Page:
“The advantage is generally these agents are more stable and committed to their work than young workers who are still living with their parents or in a transient housing situation,” explains Riordan. “For the most part, we have found that the older, educated, home-owning worker has the life experiences to relate to customers and takes satisfaction in providing superior customer service.”
A March 2009 report by Frost and Sullivan entitled “2009 Outlook for the Contact Center Industry – What are Customers Buying in the Current Economy?” noted a significant paradigm shift in attitudes towards home-based agents, as shown in the figure below.
“The real accelerator is their ability to up-sell and cross-sell more effectively and therefore drive more revenues for the organization. At the same time they are able to stem customer churn. The result is better KPIs and higher levels of first-call resolution,” adds DeSalles.
The allure of being a home-based agent is appealing to customer care professionals, according to Riordan. Arise does little or no advertising outside of Web marketing. He anticipates growing the UK employee base the same way he did in the United States. “Once the momentum started, it grew almost exclusively on referrals,” he reports.
A winning combination
Collister reports Shop Direct currently utilizes 540 Arise agents to augment its in-house staff of 3,000. Most of the Arise agents provide services at night and on weekends. Arise agents are doing so well Shop Direct has added additional functions. Initially Arise agents were just doing inbound sales orders; they now handle inbound billing calls and inquiries.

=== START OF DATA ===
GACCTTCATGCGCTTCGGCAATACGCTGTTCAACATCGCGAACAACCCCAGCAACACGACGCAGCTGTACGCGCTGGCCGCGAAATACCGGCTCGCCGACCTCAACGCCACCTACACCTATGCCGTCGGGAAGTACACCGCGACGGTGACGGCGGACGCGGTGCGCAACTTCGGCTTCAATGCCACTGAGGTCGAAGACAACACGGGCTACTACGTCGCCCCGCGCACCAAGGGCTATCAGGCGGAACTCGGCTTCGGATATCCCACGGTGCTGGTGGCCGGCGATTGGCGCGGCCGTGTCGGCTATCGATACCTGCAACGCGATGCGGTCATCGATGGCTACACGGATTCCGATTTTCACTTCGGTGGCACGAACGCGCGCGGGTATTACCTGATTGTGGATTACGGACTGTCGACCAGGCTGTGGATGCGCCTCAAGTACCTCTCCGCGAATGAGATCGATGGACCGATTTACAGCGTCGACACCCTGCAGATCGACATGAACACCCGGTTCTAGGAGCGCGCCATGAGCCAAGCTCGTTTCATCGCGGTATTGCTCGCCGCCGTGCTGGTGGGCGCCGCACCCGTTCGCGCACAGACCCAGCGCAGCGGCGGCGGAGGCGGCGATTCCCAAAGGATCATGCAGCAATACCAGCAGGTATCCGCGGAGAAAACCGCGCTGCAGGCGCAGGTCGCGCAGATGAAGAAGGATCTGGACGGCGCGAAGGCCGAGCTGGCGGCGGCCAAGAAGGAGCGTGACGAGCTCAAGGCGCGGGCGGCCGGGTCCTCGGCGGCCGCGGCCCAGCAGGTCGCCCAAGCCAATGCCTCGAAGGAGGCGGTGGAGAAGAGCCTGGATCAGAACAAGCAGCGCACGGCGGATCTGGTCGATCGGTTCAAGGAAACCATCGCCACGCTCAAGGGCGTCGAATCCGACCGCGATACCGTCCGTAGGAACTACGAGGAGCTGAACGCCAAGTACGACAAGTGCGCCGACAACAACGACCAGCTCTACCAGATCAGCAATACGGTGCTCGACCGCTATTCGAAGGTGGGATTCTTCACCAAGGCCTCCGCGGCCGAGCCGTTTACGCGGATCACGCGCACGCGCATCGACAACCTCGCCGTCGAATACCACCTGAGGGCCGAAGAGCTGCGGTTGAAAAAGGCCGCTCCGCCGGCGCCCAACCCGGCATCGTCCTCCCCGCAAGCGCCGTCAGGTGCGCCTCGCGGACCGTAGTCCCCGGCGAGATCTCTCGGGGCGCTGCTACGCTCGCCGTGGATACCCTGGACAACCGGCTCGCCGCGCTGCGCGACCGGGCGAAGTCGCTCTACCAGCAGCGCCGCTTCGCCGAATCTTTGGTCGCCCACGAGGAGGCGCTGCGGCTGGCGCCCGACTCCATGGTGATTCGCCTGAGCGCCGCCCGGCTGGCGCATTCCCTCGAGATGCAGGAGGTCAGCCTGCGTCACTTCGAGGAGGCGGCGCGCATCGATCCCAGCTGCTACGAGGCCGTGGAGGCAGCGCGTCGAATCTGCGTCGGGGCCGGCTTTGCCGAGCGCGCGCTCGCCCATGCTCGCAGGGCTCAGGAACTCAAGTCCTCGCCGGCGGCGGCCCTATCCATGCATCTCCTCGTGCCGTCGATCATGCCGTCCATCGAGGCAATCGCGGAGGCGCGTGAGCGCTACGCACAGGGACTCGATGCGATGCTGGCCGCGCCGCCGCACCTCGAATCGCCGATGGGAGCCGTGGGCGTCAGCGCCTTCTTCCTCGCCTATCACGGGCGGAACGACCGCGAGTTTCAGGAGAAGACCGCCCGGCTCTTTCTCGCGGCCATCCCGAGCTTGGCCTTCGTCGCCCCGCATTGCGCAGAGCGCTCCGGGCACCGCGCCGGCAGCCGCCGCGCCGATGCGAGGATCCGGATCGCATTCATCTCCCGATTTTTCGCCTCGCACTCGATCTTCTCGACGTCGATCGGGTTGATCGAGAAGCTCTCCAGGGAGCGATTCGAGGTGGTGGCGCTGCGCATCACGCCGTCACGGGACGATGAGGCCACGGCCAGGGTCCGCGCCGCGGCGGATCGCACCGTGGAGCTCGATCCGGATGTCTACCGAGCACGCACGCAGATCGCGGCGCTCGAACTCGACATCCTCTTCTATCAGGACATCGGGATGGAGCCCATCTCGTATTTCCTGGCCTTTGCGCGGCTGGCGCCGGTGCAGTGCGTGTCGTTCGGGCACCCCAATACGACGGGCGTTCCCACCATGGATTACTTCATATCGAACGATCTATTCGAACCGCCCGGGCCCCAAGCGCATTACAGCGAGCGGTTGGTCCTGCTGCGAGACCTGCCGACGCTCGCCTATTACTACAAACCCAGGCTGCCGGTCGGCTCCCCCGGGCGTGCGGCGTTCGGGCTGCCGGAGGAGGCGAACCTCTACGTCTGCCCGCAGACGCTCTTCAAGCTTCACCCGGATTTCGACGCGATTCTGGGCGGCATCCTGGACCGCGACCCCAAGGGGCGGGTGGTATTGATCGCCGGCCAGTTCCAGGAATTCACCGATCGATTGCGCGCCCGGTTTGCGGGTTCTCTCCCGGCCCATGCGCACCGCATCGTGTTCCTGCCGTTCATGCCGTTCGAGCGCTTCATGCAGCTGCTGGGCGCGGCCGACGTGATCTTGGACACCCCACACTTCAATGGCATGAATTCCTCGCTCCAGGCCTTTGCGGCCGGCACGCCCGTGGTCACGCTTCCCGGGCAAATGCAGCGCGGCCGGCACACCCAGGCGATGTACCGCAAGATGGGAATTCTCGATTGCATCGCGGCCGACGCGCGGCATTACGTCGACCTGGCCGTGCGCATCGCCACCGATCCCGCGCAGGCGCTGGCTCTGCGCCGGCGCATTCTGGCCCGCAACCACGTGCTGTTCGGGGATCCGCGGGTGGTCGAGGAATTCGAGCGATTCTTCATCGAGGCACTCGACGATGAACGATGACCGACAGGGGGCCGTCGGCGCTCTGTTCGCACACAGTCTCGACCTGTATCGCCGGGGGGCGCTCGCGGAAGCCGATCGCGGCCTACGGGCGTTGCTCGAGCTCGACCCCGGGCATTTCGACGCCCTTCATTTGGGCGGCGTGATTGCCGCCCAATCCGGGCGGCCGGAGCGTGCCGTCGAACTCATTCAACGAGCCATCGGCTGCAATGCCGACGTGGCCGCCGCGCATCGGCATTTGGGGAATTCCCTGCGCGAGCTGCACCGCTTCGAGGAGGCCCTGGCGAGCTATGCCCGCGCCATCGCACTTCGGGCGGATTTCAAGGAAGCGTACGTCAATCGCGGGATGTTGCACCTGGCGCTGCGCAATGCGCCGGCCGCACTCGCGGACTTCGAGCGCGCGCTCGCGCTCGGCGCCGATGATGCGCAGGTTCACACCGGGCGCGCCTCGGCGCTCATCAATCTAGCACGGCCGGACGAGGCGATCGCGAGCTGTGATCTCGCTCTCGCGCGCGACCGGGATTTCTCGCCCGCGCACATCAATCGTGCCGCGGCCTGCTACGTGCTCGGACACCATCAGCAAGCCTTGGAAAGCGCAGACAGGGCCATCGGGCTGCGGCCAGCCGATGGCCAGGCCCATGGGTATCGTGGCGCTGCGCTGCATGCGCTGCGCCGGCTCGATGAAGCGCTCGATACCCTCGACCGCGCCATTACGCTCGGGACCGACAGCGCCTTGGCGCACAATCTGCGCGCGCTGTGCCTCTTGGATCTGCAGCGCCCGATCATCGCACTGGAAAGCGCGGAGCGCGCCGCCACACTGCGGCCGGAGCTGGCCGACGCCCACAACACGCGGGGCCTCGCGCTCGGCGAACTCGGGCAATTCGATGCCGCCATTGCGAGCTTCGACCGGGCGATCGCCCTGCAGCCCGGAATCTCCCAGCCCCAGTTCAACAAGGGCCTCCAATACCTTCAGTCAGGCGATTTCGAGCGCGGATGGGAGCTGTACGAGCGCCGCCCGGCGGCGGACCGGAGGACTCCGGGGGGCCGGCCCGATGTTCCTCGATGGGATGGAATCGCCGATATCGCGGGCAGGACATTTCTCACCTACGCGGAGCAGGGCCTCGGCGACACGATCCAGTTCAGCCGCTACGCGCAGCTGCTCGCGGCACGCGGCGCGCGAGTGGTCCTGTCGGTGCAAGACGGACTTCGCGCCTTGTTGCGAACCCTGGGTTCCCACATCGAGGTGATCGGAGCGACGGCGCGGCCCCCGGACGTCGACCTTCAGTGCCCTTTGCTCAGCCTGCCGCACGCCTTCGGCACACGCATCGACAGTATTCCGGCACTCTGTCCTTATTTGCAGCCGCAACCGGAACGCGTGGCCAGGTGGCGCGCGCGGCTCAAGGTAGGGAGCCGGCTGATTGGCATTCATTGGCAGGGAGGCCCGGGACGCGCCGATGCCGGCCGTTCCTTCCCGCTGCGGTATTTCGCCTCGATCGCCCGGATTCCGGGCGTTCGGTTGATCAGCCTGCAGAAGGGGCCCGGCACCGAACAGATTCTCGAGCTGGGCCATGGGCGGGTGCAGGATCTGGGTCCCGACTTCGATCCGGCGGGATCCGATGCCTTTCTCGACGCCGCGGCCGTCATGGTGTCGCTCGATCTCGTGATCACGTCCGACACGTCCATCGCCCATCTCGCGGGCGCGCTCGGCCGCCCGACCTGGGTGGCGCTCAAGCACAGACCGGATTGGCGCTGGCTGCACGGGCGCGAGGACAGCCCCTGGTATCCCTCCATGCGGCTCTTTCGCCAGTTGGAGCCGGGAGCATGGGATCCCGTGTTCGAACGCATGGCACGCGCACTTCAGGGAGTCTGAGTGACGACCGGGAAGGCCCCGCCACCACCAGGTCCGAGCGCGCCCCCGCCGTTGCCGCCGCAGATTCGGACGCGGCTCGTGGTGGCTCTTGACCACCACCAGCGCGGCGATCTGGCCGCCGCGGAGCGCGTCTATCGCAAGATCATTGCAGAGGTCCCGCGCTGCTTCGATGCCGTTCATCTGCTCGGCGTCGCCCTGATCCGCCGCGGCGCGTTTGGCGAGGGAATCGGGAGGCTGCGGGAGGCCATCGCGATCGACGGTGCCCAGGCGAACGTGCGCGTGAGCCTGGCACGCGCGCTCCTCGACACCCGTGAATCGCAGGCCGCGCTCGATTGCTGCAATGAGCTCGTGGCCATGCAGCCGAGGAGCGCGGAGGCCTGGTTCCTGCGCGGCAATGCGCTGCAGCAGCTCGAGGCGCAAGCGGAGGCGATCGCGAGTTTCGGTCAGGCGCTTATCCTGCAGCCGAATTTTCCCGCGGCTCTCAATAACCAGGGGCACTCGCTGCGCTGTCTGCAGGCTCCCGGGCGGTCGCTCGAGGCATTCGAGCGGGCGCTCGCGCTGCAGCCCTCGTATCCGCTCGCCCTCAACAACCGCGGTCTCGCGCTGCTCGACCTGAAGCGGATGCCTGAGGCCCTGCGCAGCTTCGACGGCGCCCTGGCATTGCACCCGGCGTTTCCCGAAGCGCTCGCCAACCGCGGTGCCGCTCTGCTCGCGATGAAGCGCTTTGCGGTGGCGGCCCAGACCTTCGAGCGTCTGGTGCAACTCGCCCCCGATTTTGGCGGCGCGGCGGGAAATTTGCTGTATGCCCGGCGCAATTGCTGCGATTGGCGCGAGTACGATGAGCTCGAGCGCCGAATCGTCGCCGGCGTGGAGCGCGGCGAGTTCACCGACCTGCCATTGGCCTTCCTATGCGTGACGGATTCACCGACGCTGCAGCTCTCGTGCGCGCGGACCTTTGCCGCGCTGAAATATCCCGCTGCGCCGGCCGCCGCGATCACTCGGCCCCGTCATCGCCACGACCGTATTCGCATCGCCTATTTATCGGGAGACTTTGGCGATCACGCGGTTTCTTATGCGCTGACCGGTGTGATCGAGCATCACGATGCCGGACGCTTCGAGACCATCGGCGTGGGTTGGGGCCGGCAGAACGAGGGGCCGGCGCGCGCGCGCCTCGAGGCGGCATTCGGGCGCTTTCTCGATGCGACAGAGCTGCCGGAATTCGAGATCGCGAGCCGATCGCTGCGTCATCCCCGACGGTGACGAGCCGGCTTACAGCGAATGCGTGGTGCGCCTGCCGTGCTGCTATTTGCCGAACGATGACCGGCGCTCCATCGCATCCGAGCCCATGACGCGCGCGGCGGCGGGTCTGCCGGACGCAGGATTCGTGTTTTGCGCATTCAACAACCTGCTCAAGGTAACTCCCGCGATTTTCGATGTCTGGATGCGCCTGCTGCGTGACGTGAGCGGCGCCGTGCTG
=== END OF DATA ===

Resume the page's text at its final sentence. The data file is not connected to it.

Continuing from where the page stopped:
Shop Direct realized a significant improvement in productivity and cost-effectiveness with the Arise agents. Internal analysis revealed that productive agent utilization was around 50 percent, factoring in breaks, holidays, and absence. Under the agreed pricing model, Shop Direct only pays when Arise agents actually work, resulting in 100 percent utilization.
The agility in meeting fluctuating call demands appeals to Collister. “The ability to ramp up quickly is a benefit. We were able to increase the agents by 75 last week above what we would do normally.”
“We can ramp up by a factor of five times depending on their needs,” explains Riordan. “We schedule in half-hour increments, so it is not unusual to go from 20 to 100 in a half hour.”
Outsourcing has enabled Shop Direct to continue to provide excellent customer service while continuing to increase its market share in online and catalogue retailing. The flexibility provided by the engagement enables prompt, consistent customer service during peak selling seasons.
Bringing an outsourcing partner on board has resulted in enhancing the skill level of in-house agents, Collister reports. “Outsourcing has freed up our training department. They used to be busy all the time with new recruits. Now they can do development training with our existing people.”
“Outsourcing allows organizations to condense their internal resources into the times that their people want to work, which leads to a happier workforce,” adds Riordan.
“We have seen improved quality of calls and improved service levels in the evenings and the weekend, says Collister. “We have been able to get access to areas now that we wouldn’t have been able to recruit from in the past.”
Lessons from the Outsourcing Journal:
- Using a new outsourcing model helped an upscale retailer provid better service to its discriminating customer base by using home-based agents, who generally are older, have more experience and life skills, and are more committed to their job.
- In some pricing models, outsourcing allows buyers to only pay for the time agents are productive.
- Outsourcing frees up in-house staff to concentrate on improving performance of the in-house group.